We have a small dev team (only 3 developers) and we recently got a new team member. While he is a smart coder, his coding style is completely different from ours. Our existing code base contains mostly readable, clean and maintainable code, but the new team member is quickly changing many files, introducing ugly hacks and shortcuts, using defines all over the place, adding functions in the wrong places, etc.

My question is if others have experienced such a situation before, and if anyone has tips on how to talk to him.

  • 3
    Considered using peer review to catch the ugly hacks and shortcuts before they reach the repository?
    – user1249
    Commented Nov 13, 2011 at 14:57
  • Use good, unbiased automated tools whenever you can.
    – Job
    Commented Nov 13, 2011 at 16:06
  • Coding standards can largely be automated nowadays. Requiring people to run each source file through whatever tool you are using before checking the file in will go a long way towards preventing most coding standards violations. I guess what the tools won't catch are the hackers with really ugly practices like the OP's new person sounds like. Seems like code reviews and rejecting undesired styles is about the only way to fix a hacker.
    – Dunk
    Commented May 28, 2015 at 21:43

7 Answers 7


I work with a team that grew from 2 developers to 10 in less than a year. I was number 3, and the first to raise a coding standards issue. The two original developers had been working side by side for a few years and they'd adopted a common standard that seemed alien to me. We had exactly the same problems you are describing.

What we did was:

Research coding standards

We spent a few days checking out established open source projects. We knew the team would expand rapidly and we were looking for real solutions based on real projects not some generic guidelines. Also we didn't care for the optimal coding standards, but for a set of rules and guidelines that would make sense and not call for the refactoring of all of our codebase. We were looking for a coding standards hack if you will.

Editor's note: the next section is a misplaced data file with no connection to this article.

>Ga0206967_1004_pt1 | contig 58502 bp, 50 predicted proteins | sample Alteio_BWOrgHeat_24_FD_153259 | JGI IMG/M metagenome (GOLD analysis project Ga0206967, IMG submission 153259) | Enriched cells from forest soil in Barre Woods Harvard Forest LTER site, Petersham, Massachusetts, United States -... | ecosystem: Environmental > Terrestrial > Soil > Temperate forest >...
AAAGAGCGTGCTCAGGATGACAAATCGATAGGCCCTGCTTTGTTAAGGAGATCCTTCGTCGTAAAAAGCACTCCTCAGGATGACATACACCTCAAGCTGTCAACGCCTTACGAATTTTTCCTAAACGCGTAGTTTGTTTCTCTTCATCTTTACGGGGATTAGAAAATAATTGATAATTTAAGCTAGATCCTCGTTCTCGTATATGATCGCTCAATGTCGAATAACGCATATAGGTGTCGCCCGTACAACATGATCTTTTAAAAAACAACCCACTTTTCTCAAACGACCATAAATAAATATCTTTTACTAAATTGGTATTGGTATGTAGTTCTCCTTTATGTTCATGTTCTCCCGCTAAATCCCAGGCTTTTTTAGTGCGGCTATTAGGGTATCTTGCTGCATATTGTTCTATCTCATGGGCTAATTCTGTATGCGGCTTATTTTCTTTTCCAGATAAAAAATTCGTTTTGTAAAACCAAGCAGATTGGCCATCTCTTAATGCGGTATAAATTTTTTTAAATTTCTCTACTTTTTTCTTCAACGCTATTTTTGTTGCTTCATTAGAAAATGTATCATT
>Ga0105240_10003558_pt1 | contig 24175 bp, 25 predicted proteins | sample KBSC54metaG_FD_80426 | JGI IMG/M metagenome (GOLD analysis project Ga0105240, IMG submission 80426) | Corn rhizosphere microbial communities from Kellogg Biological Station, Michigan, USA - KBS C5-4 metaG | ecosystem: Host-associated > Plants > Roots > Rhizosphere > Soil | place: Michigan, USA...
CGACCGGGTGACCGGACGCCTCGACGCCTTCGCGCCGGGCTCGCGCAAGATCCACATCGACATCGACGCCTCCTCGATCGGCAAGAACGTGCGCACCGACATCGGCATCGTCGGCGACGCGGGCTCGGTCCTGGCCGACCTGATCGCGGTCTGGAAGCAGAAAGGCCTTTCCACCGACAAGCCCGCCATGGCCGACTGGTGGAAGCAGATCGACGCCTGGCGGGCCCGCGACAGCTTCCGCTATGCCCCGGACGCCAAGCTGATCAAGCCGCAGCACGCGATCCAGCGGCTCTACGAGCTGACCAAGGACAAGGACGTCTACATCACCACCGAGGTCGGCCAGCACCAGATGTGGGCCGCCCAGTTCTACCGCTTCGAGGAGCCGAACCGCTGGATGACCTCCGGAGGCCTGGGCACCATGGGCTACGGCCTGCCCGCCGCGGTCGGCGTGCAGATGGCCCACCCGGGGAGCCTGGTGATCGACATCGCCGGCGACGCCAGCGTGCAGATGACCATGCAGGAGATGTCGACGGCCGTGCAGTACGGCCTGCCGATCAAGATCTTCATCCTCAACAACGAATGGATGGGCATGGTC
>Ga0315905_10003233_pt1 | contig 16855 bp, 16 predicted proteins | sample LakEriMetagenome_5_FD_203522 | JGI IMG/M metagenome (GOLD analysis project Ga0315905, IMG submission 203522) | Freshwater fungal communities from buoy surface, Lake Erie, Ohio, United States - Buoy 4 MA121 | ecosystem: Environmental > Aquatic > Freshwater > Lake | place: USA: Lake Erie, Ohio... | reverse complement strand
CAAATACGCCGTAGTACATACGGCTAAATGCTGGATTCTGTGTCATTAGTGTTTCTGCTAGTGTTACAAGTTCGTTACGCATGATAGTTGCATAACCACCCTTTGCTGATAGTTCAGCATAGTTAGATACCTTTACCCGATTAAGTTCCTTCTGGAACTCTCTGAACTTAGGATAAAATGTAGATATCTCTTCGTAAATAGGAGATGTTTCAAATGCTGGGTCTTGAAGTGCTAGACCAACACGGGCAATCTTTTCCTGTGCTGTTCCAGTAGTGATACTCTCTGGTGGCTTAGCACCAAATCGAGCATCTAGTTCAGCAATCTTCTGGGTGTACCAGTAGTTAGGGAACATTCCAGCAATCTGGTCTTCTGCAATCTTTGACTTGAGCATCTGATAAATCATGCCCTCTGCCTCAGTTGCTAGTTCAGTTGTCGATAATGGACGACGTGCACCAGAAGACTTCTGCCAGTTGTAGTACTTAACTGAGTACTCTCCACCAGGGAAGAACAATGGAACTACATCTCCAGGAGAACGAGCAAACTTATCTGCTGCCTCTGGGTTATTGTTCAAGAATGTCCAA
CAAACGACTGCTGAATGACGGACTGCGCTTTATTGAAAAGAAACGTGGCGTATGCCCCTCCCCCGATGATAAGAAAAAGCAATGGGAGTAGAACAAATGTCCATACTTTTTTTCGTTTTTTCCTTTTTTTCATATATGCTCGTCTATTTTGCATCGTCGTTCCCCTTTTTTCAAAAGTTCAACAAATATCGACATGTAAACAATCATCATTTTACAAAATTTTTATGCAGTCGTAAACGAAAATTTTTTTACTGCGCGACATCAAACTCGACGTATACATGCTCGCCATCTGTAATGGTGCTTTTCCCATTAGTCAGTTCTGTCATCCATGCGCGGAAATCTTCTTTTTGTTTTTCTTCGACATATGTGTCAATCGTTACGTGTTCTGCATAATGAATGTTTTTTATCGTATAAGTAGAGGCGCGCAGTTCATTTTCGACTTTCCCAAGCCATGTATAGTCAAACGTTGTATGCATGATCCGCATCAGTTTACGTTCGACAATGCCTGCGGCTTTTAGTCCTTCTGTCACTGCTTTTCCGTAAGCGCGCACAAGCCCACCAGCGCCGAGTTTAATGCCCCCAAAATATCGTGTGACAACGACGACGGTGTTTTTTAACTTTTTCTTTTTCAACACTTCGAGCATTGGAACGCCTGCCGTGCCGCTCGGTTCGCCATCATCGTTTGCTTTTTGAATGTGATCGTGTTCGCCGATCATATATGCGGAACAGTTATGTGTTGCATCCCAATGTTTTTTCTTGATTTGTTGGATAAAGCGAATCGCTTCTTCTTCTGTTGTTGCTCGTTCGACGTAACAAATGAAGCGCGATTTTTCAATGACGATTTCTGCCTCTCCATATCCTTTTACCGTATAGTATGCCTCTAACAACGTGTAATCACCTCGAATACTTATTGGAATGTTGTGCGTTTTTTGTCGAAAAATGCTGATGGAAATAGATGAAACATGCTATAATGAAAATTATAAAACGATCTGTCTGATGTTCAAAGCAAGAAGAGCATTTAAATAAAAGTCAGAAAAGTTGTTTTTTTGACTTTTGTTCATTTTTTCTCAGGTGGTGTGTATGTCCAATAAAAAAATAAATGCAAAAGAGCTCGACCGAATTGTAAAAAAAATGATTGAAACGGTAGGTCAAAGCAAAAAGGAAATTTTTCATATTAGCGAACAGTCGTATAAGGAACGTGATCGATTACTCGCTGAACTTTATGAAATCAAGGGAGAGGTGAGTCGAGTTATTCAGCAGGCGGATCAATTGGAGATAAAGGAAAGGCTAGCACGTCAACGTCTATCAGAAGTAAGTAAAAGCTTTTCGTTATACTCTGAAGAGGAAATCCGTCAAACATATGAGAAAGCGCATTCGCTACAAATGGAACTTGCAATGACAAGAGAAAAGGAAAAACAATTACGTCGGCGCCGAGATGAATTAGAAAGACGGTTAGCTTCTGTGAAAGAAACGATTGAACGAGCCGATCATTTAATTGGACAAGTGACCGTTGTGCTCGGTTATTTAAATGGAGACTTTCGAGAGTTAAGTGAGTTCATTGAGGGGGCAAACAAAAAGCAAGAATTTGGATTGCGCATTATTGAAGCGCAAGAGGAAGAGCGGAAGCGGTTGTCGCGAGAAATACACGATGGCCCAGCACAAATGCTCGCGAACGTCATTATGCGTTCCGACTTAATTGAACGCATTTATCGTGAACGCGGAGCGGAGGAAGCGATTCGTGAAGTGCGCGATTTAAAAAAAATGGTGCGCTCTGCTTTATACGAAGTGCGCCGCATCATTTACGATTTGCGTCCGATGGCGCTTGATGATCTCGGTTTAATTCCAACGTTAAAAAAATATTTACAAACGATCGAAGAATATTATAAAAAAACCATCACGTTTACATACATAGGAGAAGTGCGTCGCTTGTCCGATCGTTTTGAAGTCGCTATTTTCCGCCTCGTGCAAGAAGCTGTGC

The three of us decided that the best coding standards out there for an established PHP project were those followed by Zend Framework. Fortunately the Zend Framework people provide a very comprehensive coding standards document.

Creating our own coding standards

Of course applying another project's coding standards on our project as is didn't make sense. We use the Zend Framework document as a template:

  • First we removed everything that didn't apply to our project
  • Then we changed everything that we perceived as a matter of style to our style
  • And finally we wrote everything down

So we had a fairly large document at our hands, stored in our fancy wiki, it was a nice read, agreed upon by all of us. And completely useless on its own.

Staying true to our promise

Our codebase at the time was about 1*10^6 sloc. We knew that since we adopted formal coding standards we had to start refactoring our code, but at the time we were pressed with other issues. So we decided to just refactor our very core libraries, a mere 5*10^3 sloc.

We assigned one of us to be the coding standards master (we used local profanity in place of master) with the responsibility of checking and enforcing the standards. We recycle the role every few sprints. I was the first, and it was a lot of work, as I had to monitor almost every commit.

We had several new discussions and small addendums to the original document during my tenure, and finally we had a somewhat stable document. We change it every now and then but most of these changes are on new features of the language, as PHP 5.3 was a major release in all but name.

Dealing with the new guy

When the next new guy arrived, it was time to put our coding standards to the test. After a small introduction to our codebase, we asked him to evaluate our coding standards document. He almost cried. It appeared that he did everything differently.

As I was the coding standards master at the time, it was up to me to evaluate his input and revise the document accordingly. His proposals were:

  • Matters of personal style (summarily dismissed)
  • Standards that made sense to his Java background but no so much with PHP (dismissed)
  • Conventions that he carried from his brief exposure with PHP (some were dismissed, but a lot proved to be popular conventions that we never thought of or found out in our initial research)

For the next couple of weeks he was assigned a simple task: Bring several parts of our codebase up to date with the standards. I had to carefully choose those parts based on a few rules:

  • Code should be relatively easy for someone unfamiliar with our codebase (and PHP in general)
  • Code should be on what he was hired to do

I monitored his process and he did a fine job. We identified several parts of code that was impossible to fit our document and revised accordingly (code and / or standards, whichever made more sense)

And then another new guy arrived. We repeated the process (different master this time), and it worked again. And again.

In conclusion